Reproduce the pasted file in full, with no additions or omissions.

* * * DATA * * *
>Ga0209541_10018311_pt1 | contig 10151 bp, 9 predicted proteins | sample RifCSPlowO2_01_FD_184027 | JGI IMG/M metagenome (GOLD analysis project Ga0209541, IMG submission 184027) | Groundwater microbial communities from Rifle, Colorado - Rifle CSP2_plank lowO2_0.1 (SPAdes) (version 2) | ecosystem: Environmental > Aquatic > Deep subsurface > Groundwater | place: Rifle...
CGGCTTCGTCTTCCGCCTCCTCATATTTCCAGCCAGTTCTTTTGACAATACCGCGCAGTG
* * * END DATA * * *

>Ga0209541_10018311_pt1 | contig 10151 bp, 9 predicted proteins | sample RifCSPlowO2_01_FD_184027 | JGI IMG/M metagenome (GOLD analysis project Ga0209541, IMG submission 184027) | Groundwater microbial communities from Rifle, Colorado - Rifle CSP2_plank lowO2_0.1 (SPAdes) (version 2) | ecosystem: Environmental > Aquatic > Deep subsurface > Groundwater | place: Rifle...
CGGCTTCGTCTTCCGCCTCCTCATATTTCCAGCCAGTTCTTTTGACAATACCGCGCAGTG